Asian Sweet Spot Coming From Family Behind Lan Pan-Asian Cafe

Halo halo
Halo halo Image courtesy Denver on a Spit
Though it's hard to notice from a Miami point of view, Filipino fare is on a tear. Compared with many other cuisines, Filipino food excels at stunning visuals. A prime example is the dessert halo halo, or "mix mix" when translated from Tagalog. The family behind South Miami-Dade's long-standing Lan Pan-Asian Cafe will soon open Lan Halo Halo Snack Shack, offering the multicolored treat.

"Halo halo is the most fun, crazy concoction you can create with ice. In the Philippines, each place has its own combination, but it typically has a shaved-ice base topped with tropical fruits, condensed milk, jellies, beans, ice creams, flan, and more," co-owner Kazu Abe says. Abe's husband, Johnson Teh, was raised in the Philippines' capital, Manila, and will oversee the menu. "Our halo halo will focus on high-quality house-made ingredients and pure fruits for a less electric look but an overall better-flavored and uniquely delicious mixture," Abe explains.

The two offerings ($6.75 each) include the classic, with banana jam, flan, the purple yam called ube, red beans, lychee jelly, ube ice cream, and tapioca. The tropical version comes with strawberries, pineapple, coconut chips, lychee jelly, vanilla ice cream, and tapioca.

The menu also lists a trio of the Japanese shaved-ice snacks kakigori, along with poke and rice bowls, priced between $8 and $14.

"We are looking to have a rotating menu that highlights exciting, flavorful food that is difficult to find in a convenient setting."

In 2012, TV food personality Andrew Zimmern proclaimed Filippino food the next great cuisine to be embraced by America. Vogue echoed that sentiment in 2017. North Florida boasts a sizable Filipino population. It's large enough, in fact, that the area is now home to a growing number of Jolibee restaurants, a fast-food chain beloved for its fried chicken (try the spicy version) and palabok, a dish for which thin rice noodles are covered in garlic sauce, crushed pork rind, shrimp, and egg.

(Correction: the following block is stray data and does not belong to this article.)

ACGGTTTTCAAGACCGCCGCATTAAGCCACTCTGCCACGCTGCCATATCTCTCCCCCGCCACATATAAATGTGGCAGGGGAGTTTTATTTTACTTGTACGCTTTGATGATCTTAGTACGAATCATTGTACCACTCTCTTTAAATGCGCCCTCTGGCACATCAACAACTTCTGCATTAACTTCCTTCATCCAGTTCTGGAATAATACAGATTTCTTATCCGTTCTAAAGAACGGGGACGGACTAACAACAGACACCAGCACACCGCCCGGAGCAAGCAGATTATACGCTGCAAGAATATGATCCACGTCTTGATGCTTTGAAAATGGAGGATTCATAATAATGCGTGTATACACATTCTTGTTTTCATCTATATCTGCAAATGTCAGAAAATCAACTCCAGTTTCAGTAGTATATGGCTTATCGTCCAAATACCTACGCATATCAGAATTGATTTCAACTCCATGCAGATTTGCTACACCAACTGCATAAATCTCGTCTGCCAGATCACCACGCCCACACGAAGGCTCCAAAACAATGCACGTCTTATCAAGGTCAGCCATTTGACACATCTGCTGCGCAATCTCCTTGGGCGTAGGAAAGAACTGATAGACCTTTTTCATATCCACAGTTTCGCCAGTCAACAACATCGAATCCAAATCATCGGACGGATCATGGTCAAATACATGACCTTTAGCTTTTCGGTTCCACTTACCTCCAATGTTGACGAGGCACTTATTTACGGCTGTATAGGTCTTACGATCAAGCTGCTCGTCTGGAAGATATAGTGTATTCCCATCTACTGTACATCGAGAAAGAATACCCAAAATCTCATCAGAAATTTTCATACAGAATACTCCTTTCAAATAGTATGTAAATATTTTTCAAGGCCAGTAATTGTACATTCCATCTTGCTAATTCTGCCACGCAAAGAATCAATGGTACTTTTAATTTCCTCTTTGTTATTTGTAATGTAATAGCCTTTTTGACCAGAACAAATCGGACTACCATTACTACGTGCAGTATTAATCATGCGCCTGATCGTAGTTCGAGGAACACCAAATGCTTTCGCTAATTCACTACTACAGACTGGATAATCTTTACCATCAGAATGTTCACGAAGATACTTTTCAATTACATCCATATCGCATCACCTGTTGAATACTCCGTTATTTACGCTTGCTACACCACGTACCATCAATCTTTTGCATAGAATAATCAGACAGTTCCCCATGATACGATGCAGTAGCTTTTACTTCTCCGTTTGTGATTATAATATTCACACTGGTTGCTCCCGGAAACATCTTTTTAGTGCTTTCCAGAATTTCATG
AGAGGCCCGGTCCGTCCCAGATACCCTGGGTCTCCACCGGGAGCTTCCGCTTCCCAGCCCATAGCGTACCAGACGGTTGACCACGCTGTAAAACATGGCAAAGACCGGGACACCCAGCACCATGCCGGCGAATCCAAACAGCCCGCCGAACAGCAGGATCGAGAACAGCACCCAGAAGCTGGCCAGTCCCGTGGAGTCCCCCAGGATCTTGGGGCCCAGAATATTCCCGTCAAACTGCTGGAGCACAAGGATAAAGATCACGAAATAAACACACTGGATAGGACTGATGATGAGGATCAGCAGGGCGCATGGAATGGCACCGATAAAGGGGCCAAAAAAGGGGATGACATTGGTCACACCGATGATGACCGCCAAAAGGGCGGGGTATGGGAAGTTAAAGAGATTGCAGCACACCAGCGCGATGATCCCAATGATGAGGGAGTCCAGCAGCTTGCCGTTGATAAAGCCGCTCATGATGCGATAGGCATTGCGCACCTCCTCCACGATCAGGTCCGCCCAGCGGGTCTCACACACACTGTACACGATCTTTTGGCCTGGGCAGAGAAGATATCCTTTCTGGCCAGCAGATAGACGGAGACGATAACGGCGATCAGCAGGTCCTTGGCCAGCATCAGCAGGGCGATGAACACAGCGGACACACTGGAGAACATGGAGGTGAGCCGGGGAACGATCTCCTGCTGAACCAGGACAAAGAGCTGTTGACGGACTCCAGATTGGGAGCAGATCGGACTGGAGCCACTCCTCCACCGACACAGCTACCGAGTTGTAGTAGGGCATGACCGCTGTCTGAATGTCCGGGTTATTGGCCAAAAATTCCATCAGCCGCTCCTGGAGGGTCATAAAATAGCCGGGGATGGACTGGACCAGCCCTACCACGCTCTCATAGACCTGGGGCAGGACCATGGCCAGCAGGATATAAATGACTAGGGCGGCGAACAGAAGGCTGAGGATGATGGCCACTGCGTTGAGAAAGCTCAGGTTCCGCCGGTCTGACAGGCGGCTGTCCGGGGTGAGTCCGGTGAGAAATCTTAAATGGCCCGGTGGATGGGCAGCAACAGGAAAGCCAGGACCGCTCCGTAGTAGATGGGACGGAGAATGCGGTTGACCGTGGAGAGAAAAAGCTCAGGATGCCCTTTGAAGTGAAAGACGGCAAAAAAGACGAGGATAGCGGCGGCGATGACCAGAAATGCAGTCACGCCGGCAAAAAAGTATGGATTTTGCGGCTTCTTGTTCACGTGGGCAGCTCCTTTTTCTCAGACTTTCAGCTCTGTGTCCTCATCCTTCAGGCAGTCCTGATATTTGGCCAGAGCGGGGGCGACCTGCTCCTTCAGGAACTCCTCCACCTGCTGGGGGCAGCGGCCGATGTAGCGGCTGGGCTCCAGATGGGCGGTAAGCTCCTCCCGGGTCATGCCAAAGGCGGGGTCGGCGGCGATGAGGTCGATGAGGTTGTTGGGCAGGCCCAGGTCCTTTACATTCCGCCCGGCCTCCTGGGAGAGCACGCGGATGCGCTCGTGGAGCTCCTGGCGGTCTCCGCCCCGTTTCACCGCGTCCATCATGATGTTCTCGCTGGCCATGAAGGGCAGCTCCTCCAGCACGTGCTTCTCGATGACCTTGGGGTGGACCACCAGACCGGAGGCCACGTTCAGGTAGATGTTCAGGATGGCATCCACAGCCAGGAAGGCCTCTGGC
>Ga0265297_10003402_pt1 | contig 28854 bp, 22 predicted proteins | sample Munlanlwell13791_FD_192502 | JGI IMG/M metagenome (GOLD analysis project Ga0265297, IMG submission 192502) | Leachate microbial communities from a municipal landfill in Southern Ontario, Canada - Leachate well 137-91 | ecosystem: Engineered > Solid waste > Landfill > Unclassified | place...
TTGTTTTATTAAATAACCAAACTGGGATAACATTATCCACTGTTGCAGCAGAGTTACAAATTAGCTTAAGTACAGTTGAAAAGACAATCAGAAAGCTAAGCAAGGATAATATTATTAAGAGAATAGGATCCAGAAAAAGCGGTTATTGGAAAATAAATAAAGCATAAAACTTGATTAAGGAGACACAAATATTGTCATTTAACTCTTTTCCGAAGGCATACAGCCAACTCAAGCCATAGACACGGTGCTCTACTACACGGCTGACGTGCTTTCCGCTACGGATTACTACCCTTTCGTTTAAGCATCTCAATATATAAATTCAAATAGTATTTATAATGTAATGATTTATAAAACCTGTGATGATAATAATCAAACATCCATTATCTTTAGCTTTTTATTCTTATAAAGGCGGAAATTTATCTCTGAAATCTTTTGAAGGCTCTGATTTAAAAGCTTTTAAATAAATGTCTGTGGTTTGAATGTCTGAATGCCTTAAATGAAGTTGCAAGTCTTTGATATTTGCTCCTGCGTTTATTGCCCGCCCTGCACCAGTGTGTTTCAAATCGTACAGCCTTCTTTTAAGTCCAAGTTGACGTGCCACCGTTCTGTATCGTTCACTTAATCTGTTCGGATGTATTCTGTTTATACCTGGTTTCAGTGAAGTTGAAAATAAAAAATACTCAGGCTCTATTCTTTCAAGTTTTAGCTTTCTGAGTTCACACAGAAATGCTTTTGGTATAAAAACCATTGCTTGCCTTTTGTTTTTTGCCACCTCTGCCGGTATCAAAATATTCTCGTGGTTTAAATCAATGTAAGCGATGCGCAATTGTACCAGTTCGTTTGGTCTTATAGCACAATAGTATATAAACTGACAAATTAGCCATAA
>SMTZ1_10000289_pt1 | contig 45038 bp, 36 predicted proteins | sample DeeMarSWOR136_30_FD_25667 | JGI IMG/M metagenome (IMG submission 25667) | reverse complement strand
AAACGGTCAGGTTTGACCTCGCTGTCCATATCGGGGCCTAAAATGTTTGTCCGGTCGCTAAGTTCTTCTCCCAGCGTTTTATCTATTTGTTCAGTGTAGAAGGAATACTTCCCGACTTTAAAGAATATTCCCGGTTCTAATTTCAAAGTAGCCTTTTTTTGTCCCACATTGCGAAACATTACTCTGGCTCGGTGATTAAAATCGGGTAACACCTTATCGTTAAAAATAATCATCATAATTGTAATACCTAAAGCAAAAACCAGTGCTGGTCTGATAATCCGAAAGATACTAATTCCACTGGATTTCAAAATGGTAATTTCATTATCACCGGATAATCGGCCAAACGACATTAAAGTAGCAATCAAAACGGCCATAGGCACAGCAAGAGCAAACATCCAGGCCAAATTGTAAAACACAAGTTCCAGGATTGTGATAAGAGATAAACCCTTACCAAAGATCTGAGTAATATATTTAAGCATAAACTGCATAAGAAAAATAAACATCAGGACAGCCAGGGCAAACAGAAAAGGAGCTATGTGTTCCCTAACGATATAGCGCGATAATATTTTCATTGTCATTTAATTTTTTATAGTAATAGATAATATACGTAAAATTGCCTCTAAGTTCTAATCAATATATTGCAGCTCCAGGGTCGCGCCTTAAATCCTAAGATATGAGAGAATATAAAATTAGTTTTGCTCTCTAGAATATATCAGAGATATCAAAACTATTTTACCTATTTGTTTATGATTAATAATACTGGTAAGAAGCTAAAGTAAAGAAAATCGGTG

However, Miami offers sparks of the cuisine if you know where to look. Find sisig — a sizzling platter of pork pieces topped with egg yolk — at North Miami Beach's Lutong Pinoy. South in Cutler Bay, Pampangueña specializes in the hearty, piquant pork stew sinigang. Occasionally, Roel Alcudia — chef and partner of Gregory's Diner — offers some of his Filipino cooking, and Pao by Paul Qui, located inside the bombastic Faena Hotel, hosted a kamayan (traditional Filipino feast) featuring a massive banana-leaf-veneered table topped with lechón, Wagyu beef, chicken inasal, and loup de mer, along with kimchee, ramps, grilled green onions, bok choy, mangoes, plantains, and pineapple.

Lan Halo Halo Snack Shack. 8352 S. Dixie Hwy., Miami;
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Zachary Fagenson became the New Times Broward-Palm Beach restaurant critic in 2012 before taking up the post for Miami in 2014. He also works as a correspondent for Reuters.
Contact: Zachary Fagenson